The pro-Palestinian Middle East Monitor said it the best. “Palestinians will continue to seek a just peace that will provide future generations with their birthright; their land will be returned, one way or another.” Naïve Westerners hear the words “just peace” and assume it means two states for two peoples. What it actually means is the unlimited right of return for every Palestinian forever to Israel, as no Palestinian government can give up an individual Palestinian descendant’s claim to be a displaced owner of what is now Israel.

The annexation debate has obscured the true paradigm of the conflict. The question is not if Israel annexes 30% of the West Bank, would it end the dream of a Palestinian state. The question to ask is, would the Palestinians accept the West Bank with land swaps that ensure Israel’s security, sign an end-of-conflict resolution and accept a Jewish state? The answer for the foreseeable future is no. This is not a territorial conflict or else this would have ended long ago.

If this hill for a comprehensive agreement is too high to climb at this time, so be it. What is needed is honesty, so a putative peace agreement is not just a recipe for fruitless concessions by Israel.

If all the Palestinians are capable of doing is negotiating a better status quo with more economic development and investment in exchange for nonviolence, then that should be the path for this generation.

The Trump peace plan or any other agreement will never have any staying power if it doesn’t include an end-of-conflict agreement, a recognition of two states for two peoples that clearly states that one of those states is Jewish, and an absolute end of any right for descendants of original Palestinian refugees to return to the State of Israel.

The writer is the director of MEPIN (Middle East Political Information Network). He regularly briefs members of Congress and their foreign policy aides, as well White House advisers. He is the senior security editor for the Jerusalem Report/ Jerusalem Post, and writes for The Hill, JNS, JTA, RealClearWorld and Defense News.

Will the Taylor Force Act and UNRWA Reform Destroy the PA?

{Previously published in The Jerusalem Post}

America should have learned that the Palestinian Authority believes that there are no consequences for its institutionalized corruption and its compensation system for terrorists and their families.

If the Senate passes and President Donald Trump signs the Taylor Force Act, ending Palestinian Authority funding unless the PA stops its payments to terrorists and their families, would the PA really collapse, and if so what would be the consequences?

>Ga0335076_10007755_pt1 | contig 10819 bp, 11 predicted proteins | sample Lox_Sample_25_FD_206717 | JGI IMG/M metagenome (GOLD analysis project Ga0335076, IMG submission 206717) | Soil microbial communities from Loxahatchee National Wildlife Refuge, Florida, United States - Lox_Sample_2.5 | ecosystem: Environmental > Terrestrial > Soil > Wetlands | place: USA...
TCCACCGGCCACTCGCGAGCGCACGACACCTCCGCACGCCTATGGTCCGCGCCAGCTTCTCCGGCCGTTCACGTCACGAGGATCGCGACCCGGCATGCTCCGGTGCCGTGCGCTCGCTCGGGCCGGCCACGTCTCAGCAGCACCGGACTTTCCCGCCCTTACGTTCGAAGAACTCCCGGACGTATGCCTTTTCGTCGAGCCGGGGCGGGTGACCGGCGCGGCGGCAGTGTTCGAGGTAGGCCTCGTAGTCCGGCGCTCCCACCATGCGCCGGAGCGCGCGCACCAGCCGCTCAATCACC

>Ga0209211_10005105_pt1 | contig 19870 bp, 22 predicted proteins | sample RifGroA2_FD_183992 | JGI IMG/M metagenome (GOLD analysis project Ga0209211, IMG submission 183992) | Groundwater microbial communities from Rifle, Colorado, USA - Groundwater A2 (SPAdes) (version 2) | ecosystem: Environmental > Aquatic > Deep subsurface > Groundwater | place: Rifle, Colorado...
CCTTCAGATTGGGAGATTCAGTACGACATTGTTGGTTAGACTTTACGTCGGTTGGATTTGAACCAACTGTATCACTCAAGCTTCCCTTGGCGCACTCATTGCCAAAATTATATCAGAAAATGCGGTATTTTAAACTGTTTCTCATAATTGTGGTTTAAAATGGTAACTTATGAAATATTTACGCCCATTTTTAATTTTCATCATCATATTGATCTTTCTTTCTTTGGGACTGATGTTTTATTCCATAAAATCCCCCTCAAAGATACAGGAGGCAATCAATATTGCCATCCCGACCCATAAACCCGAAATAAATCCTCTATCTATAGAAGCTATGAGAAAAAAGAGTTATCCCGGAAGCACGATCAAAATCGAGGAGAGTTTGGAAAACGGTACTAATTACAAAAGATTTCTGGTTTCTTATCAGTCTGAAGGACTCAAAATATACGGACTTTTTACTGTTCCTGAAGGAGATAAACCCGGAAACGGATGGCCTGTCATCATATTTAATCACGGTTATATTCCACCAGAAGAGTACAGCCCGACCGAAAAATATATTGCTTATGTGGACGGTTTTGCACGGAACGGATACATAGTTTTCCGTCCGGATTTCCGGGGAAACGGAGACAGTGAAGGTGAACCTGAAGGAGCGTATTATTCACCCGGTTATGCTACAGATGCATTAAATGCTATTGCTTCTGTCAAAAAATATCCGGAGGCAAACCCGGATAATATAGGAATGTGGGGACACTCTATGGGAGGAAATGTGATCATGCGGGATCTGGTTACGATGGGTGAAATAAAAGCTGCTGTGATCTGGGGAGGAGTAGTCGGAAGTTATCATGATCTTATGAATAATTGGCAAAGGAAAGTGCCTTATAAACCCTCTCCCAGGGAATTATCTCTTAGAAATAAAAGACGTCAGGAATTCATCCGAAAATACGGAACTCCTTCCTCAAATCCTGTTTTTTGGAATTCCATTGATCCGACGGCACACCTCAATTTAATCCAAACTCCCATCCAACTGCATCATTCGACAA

The US House of Representatives and the Senate Foreign Relations Committee have already approved the Taylor Force legislation. Now it’s up to the full Senate to vote, awaiting Senate Majority Leader Mitch McConnell to bring it to the floor for a full vote or attach it to other legislation.

Nearly half of all American foreign aid to the PA goes to prisoners ($345 million) and the families of so-called “martyrs,” what Americans call terrorists. The more heinous the terrorism, the more money a prisoner and his family get for a lifetime. The Taylor Force Act aims to end this practice.

As Senator Bob Corker (R-Tennessee), chairman of the Foreign Relations Committee said, the PA created a “system in law that pays Palestinian prisoners… more money if they have longer [prison] sentence… Prisoners purposely commit more heinous crimes to get more money for families… PA incentivizes terrorism.”

His colleague Rep. Ed Royce (R-California), the chairman of the House Foreign Relations committee said, “With this legislation, we are forcing the PA to choose between US assistance and these morally reprehensible policies.”

Critics of this legislation claim that the PA would collapse without American aid, being replaced by a more radical entity like Hamas, hurting Israeli and American security interests. Given the PA-Hamas reconciliation agreement last year and Hamas’s stating this month that it will place its weapons under PA control if it can join the PLO, the distinction between these two rivals may have dramatically dissipated.

Of the $600m. per year given to the PA, approximately $290m. is from the State Department under USAID for debt relief, NGOs, hospitals, economic development etc., $355m. goes to UNRWA and the smallest amount, $55m., to PA security forces. Aid to PA security working with Israel would not be threatened.

But from an American taxpayer perspective, rewarding terrorists is abhorrent.

Which brings us to UNRWA, the humanitarian UN organization that perpetuates the conflict by counting the descendants of Palestinian refugees as refugees, refusing to resettle them, while teaching an anti-Israel curriculum in its school system.

UNRWA is the next congressional target for reform.

President Trump has threatened to decrease aid to UNRWA after the condemnation of the United States by the vast majority of UN General Assembly members in the aftermath of the US acknowledging Jerusalem as Israel’s capital.

UNRWA treats Palestinian refugees differently than any other refugees in the world.

For Syrian refugees living in Europe, their children born in Europe are not counted as refugees and are encouraged by the UN to resettle. But for a Palestinian who has lived in Europe for the past 70 years, their European- born children are considered stateless Palestinians in perpetuity, given the false hope of a “right of return,” a euphemism for the demographic destruction of Israel.

So, could a dramatic decrease in funding destabilize the PA, or is it time to stop the rationalizations and realpolitik and end funding of terrorists, and a system that has not only perpetuated the Israeli-Palestinian conflict but has ossified any potential progress?

As for UNRWA, there would be humanitarian issues with a significant decrease in funding. According to The Times of Israel, UNRWA “educates half a million children… doctors see eleven million patients per year, and UNRWA conducts vocational training for 9000 young people” annually.